Nationalism without ecological literacy

On Monday, a piece appeared on the Straits Times Forum (Online). This good man Lim Poh Seng wrote:

Is Singapore’s national flower, the Vanda Miss Joaquim, becoming extinct?

We should grow the national flower in all schools. This will enable our children to know and appreciate our national flower.

Rather amused, I took 20 minutes to pen a piece off to ST Forum. Surprisingly, they took it, and not just online but also put it into the print edition. Most of it survived intact, but without the letter side-by-side, readers might miss my tongue-in-cheek and think that I’m a xenophobic tree-hugger. Here’s my original letter in full:

Dear Editor,

Mr Lim asks a very interesting question: is the national flower becoming “extinct” (“In search of Vanda Miss Joaquim”, 26 Sep 2011)?

Singapore’s national flower is a sterile hybrid of two orchid species, both of which do not naturally occur in Singapore. The hybrid was discovered by the pioneer botanist (and eligible bachelor) Henry Ridley in the garden of an Armenian widow Agnes Joaquim. I am not sure if “extinction” seems to be an ecologically relevant concept to apply to it, but as this is our official national flower, and Mr Lim’s concerns are understandable.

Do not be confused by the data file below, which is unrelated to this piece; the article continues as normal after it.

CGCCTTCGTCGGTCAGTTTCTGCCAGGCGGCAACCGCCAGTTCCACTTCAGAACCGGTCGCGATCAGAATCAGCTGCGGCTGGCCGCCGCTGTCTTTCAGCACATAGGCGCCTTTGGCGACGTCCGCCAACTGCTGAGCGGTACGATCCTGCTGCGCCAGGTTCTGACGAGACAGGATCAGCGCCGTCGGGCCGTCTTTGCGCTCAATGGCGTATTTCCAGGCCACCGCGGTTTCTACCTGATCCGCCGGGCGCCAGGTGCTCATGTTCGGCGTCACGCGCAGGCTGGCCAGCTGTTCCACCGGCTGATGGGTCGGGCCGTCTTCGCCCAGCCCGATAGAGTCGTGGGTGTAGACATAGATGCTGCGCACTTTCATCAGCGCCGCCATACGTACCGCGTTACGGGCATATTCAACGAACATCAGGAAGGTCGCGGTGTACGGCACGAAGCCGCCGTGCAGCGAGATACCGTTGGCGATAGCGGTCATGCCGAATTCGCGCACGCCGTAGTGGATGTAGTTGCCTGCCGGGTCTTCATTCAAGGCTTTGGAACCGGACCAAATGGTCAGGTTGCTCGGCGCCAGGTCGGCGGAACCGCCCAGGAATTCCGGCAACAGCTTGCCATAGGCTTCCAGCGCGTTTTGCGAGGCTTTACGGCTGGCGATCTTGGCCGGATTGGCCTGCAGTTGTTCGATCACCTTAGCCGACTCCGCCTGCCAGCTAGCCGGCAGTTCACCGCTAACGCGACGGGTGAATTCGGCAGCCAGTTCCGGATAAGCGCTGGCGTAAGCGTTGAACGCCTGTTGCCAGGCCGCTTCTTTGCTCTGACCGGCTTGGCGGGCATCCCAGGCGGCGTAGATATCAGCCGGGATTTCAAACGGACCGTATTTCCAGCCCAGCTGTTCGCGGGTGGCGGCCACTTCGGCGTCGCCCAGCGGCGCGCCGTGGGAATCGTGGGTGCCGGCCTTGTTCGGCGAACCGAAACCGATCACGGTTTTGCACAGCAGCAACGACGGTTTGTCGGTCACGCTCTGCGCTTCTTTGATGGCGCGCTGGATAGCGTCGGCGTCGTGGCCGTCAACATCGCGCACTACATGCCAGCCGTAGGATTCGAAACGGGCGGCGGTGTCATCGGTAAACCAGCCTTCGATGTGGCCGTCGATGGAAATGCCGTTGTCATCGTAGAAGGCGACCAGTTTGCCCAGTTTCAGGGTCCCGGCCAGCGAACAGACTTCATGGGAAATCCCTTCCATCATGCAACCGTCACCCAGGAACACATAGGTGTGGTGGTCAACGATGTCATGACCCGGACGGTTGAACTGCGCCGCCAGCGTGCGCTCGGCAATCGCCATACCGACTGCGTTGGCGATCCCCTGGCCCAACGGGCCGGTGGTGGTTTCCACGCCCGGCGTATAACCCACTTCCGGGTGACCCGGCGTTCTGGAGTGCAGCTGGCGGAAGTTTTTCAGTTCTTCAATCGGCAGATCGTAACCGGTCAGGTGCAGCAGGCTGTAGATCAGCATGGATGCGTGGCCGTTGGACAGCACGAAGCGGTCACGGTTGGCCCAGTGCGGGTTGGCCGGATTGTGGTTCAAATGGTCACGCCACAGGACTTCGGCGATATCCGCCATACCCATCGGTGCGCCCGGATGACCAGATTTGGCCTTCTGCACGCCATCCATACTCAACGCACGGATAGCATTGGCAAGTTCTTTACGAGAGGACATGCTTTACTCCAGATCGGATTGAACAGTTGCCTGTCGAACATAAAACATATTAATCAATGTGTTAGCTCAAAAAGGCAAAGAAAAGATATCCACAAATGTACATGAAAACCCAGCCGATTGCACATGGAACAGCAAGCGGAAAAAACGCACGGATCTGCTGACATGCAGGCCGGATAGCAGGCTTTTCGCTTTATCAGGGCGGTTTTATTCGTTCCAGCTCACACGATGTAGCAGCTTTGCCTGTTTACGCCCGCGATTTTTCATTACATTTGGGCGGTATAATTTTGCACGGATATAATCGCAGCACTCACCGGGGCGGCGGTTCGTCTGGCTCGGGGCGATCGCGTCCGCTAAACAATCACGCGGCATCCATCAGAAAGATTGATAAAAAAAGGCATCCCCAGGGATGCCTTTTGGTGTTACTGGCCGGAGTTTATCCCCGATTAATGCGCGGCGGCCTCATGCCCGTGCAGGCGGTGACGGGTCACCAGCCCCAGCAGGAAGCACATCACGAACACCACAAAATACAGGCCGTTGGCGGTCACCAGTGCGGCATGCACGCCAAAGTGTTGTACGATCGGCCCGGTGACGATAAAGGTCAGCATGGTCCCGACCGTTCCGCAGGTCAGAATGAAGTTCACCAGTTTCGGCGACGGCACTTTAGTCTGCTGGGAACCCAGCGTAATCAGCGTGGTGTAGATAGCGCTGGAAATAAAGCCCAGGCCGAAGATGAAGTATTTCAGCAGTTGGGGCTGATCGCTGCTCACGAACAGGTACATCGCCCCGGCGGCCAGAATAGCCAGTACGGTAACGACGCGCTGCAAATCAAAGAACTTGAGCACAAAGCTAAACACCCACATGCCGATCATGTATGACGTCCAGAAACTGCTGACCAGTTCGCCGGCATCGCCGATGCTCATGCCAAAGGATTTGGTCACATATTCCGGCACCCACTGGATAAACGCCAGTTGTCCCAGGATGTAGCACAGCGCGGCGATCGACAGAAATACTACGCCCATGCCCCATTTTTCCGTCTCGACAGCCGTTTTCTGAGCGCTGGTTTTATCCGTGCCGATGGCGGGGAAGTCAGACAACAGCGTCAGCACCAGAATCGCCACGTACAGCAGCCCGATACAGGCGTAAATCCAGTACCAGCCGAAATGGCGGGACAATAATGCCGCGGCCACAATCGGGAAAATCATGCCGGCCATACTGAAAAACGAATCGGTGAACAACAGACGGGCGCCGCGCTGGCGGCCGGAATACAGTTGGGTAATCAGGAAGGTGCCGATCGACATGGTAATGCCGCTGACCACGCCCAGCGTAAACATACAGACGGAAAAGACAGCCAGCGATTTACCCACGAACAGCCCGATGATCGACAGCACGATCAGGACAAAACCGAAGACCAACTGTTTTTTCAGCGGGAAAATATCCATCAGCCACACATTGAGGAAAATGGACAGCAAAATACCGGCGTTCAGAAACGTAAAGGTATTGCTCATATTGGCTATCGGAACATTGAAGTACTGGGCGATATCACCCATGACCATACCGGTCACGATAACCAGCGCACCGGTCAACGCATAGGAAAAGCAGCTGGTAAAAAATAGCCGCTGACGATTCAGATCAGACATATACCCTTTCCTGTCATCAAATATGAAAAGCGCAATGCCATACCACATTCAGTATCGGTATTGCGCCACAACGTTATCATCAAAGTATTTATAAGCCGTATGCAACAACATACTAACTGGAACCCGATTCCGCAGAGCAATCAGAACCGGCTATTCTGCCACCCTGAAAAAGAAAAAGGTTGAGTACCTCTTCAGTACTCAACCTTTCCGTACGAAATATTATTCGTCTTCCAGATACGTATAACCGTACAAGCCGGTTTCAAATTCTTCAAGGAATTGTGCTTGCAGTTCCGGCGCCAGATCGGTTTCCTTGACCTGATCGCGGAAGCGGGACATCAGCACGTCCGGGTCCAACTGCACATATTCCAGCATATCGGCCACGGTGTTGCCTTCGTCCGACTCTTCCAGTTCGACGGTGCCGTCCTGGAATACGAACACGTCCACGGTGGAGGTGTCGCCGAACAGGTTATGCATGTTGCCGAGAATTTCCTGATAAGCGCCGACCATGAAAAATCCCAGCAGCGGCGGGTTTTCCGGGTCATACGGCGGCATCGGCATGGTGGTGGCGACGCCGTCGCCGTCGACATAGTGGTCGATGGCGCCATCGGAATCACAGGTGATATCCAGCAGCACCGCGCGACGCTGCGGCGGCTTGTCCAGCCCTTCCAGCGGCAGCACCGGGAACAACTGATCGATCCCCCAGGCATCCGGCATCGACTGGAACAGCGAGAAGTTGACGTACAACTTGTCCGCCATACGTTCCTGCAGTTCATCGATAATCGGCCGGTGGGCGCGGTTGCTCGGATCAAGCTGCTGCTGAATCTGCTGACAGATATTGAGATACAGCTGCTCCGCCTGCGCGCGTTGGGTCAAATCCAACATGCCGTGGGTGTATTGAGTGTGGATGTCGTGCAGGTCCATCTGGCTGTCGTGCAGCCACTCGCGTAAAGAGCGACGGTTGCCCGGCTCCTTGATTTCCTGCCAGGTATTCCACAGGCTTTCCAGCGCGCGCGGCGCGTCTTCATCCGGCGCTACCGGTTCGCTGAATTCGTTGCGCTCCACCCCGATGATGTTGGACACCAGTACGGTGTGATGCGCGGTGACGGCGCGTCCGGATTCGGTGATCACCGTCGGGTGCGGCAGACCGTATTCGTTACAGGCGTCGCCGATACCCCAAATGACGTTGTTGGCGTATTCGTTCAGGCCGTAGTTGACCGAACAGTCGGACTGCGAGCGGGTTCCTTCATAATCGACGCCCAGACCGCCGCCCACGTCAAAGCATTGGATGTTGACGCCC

However, as conservation scientists we often ask: how many of Singapore’s native plant species have become extinct? How many are in danger of becoming extinct?

The latest edition of Singapore’s Red Data Book lists some 30% of more than 2000 plant species native to Singapore as nationally extinct. Many have been rediscovered in the following years, but many remain rare and exist as only a few known individuals from a limited number of locations.

One particular native species of interest is the Singapore Kopsia. It is only found in the freshwater swamps of Peninsular Malaysia and Singapore, and its flowers bear the Singapore colours: red and white.

Another species of interest is a climber only known to be found in Singapore and nowhere else, with the scientific name Spatholobus ridleyi. If this climber becomes extinct in Singapore, it also means that is will have disappeared permanently from the face of the earth.

Unlike hybrid orchids that require artificial propagation, our native plant species are fully capable of reproducing and surviving on their own ― if not for habitat destruction and disturbance by us humans. Perhaps we should grow more native plants in all schools. This will enable our children to know and appreciate our gradually disappearing natural heritage.

And just as my letter appears today, another letter by the same good man also appeared, once again in the Online edition:

Besides our national flower, Vanda Miss Joaquim, have we decided on other national icons?

I am given to understand that our national animal, bird and fish are the Merlion, Crimson Sunbird and the Peacock Bass respectively. Can the relevant authorities confirm this?

Dude. The Merlion as the national animal?

Not going to write another reply. See all three letters here at WildSingapore.

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